Monthly Archives: March 2011

old habit

  • Rob: Sometimes it still hurts. You know how it is, man. It’s like, you wake up every day and it hurts a lit­tle bit less, and then you wake up one day and it does­n’t hurt at all. And the fun­ny thing is, is that, this is kin­da wierd, but it’s like, it’s like you almost miss that pain.
  • Mike: You miss the pain?
  • Rob: Yeah, for the same rea­son that you missed her… because you lived with it for so long.


I’m in my last days of high-school again. Pretty much this. Feeling like I have the rest of my life ahead of me with so much to look for­ward to, but only cause I’m try­ing to shed every­thing that hap­pened in the final dis­as­trous year.

I remem­ber writ­ing a lot back then in this black note­book. It was filled with all these ver­bal scrib­bles, short pas­sages of text, words, lyrics, emo­tions I could­n’t con­tain. My thoughts were a jum­ble, lost some­where between the pain and the love of how it made me feel alive.

That’s how I feel now. Old habits break hard.

About once every two years I uncer­e­mo­ni­ous­ly threw it out and bought a new one, because I hat­ed every­thing in it. I nev­er want­ed to think of myself as the per­son who wrote all the things in there. Sometimes I won­der if I’ll look back on these entries one day and think the same.

every red fucking light

it’s far too late to be doing this, but I know I’ll lose it if I don’t get it down right away.

cause the music. my god. you nev­er tru­ly feel it until this hap­pens. like it’s writ­ten for this moment, when the song isn’t over so you have to dance in the car for 0:34 cause you’re home already.

i was­n’t going to men­tion any­thing until there was some­thing worth men­tion­ing. then i excit­ed­ly spilled my guts to trol­ley over the grilled atlantic salmon.

things fell apart short­ly there­after.

i keep think­ing of how i would­n’t have changed a thing if i had to do it all over again, how any­thing done dif­fer­ent­ly would­n’t have made a dif­fer­ence any­way, but that’s nev­er much com­fort is it. these are also the nights i queue up only three songs to make sure I get out of the show­er in a time­ly man­ner.

aaron knew some­thing was wrong when i broke into a sweat and took off my coat. i lied cause it was his day and not mine, but all i want­ed to do was go home and drown myself in iso­la­tion and play until my fin­gers bled1.

i’ll always be caught in this flux. there is no arrival for me. the oscil­la­tion has always been the des­ti­na­tion, but the waves get a lit­tle calmer each time.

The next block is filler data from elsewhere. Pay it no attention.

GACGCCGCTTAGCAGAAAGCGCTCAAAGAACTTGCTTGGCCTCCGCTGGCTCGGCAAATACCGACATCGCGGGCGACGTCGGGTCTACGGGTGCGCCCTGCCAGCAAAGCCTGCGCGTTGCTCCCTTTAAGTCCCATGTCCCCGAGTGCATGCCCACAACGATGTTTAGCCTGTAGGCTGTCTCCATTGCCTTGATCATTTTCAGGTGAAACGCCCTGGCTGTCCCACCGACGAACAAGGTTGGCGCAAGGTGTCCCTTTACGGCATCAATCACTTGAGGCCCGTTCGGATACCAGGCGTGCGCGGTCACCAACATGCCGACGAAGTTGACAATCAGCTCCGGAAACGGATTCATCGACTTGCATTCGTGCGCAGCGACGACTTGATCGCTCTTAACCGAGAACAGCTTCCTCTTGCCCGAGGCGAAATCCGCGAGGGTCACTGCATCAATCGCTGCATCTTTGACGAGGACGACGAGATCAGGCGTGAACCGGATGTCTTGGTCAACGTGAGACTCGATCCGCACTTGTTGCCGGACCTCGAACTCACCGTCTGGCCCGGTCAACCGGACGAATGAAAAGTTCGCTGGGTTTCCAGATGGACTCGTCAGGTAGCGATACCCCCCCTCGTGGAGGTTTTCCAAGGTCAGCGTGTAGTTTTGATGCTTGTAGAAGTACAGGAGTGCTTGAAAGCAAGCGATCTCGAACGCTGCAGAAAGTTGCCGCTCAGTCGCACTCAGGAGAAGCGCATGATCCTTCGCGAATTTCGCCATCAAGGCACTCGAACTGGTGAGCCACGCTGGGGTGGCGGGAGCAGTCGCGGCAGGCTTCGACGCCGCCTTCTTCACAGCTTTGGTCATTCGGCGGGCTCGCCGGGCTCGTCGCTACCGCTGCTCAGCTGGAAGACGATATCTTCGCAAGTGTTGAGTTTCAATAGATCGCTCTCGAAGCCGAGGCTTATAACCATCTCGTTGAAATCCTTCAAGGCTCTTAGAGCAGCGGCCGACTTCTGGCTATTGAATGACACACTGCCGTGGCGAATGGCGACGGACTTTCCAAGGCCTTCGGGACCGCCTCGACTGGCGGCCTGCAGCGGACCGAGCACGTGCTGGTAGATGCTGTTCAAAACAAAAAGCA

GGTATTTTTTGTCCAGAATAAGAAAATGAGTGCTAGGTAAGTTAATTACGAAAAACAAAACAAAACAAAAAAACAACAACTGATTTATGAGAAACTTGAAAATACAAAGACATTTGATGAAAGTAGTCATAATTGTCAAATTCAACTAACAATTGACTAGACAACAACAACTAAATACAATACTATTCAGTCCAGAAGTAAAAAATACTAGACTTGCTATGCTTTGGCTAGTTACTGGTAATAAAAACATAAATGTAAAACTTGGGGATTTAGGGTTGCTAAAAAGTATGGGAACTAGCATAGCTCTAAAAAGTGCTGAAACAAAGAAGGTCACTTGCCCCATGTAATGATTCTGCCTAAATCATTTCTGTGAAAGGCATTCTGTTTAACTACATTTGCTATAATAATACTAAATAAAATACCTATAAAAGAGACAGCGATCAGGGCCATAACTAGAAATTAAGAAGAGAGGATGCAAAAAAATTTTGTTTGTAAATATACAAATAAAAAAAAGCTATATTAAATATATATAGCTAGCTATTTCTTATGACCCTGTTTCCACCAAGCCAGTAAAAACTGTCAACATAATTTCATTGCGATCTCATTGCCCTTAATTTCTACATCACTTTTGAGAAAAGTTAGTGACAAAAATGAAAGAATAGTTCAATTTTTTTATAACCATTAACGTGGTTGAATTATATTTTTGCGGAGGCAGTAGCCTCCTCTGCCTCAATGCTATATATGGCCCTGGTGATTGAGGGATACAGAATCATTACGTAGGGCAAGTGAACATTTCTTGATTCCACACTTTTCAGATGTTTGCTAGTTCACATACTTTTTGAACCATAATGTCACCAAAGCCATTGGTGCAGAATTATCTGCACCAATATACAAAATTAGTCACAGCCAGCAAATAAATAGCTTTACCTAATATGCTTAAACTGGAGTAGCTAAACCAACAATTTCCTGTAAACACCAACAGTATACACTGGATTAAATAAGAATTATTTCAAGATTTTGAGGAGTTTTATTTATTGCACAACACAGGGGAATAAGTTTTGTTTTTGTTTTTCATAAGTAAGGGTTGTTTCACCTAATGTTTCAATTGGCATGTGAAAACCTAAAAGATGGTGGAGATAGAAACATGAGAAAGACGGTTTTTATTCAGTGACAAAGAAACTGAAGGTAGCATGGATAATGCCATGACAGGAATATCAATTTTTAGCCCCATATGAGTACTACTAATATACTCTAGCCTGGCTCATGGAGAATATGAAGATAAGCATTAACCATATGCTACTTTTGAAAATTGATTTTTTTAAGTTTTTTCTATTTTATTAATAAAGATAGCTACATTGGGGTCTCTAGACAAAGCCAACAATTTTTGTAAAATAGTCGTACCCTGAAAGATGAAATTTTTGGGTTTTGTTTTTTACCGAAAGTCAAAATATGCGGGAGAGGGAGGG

1. he knows how bad i am at hid­ing things like this, how it always eats me up, and i feel ter­ri­ble cause i know how he always wants to take me away from that. []

downtown condo

About a year ago I lever­aged the equi­ty in my cur­rent house to buy a down­town con­do. It’s under con­struc­tion now, due to be fin­ished in anoth­er two years. My orig­i­nal inten­tion was to rent it out or sell it (depend­ing on mar­ket con­di­tions around the time of clos­ing), but ever since I came back from Europe, I’ve been flirt­ing with the idea of mov­ing there myself and rent­ing out my house instead.

I’ve missed that feel­ing of con­nec­tion after walk­ing in cities that were bustling and full of life. There’s a cer­tain inti­ma­cy to urban liv­ing that I long for, where every­thing is with­in walk­ing dis­tance and peo­ple are all around. It does­n’t help that I work from home in a sleepy area in the east end, most­ly inhab­it­ed by retirees.


27 storeys of glass and met­al.

It’s an extreme­ly tempt­ing propo­si­tion. I’d final­ly have a bal­cony and view from a cor­ner unit on the sixth floor, close enough to the ground to do some peo­ple watch­ing but far away enough to stay pri­vate; some­thing I’ve missed great­ly from my first years out of uni­ver­si­ty. I’d have big south-fac­ing win­dows to fill the place with light in the morn­ings. I’d be in the heart of down­town, just a block off Elgin, walk­ing dis­tance from the Rideau Centre, Byward mar­ket, and the NAC. I’d have access to the 4500 sq. ft. recre­ation cen­tre which includes an indoor swim­ming pool, a sauna, fit­ness facil­i­ties, a pri­vate lounge, and guest suites.

The con­do is also a lot more my style, as these are mod­ern, New York-inspired lofts (most of the suites tak­ing their names from NY neigh­bour­hoods and land­marks), each one with hard­wood floors, indi­vid­ual HVAC and stack­able washer/dryers, a flush European-style kitchen, and 24-hour concierge ser­vice. I get to pick out my colours and fin­ish­es soon, and I’m already plan­ning where I’d want to put my fur­ni­ture.

But I don’t know if I can give up the place I have now, due to the lux­u­ries afford­ed to me by the extra space: a spare room I can use as a pho­to and Tai Chi stu­dio, a giant clos­et, and least of all, a liv­ing room large enough to host inti­mate house shows or small gath­er­ings.

The Short Life of Leonard the Cat

The hard­est part was putting away his food bowls, and that ter­ri­ble sense of final­i­ty that he’d nev­er be eat­ing from them again.

Spending so much time at home meant Leonard was in my com­pa­ny for a large part of the day. I’m get­ting used to his absence, but I still miss the lit­tle guy.

I had a bunch of ran­dom footage and I nev­er knew what to do with it, includ­ing a few moments from the first time I let him out of quar­an­tine into the rest of the house. When he died I kept watch­ing the footage over and over again until it sort of pieced itself togeth­er into this small vignette of a kit­ty who lived with me for less than three months. I hope they were hap­py ones.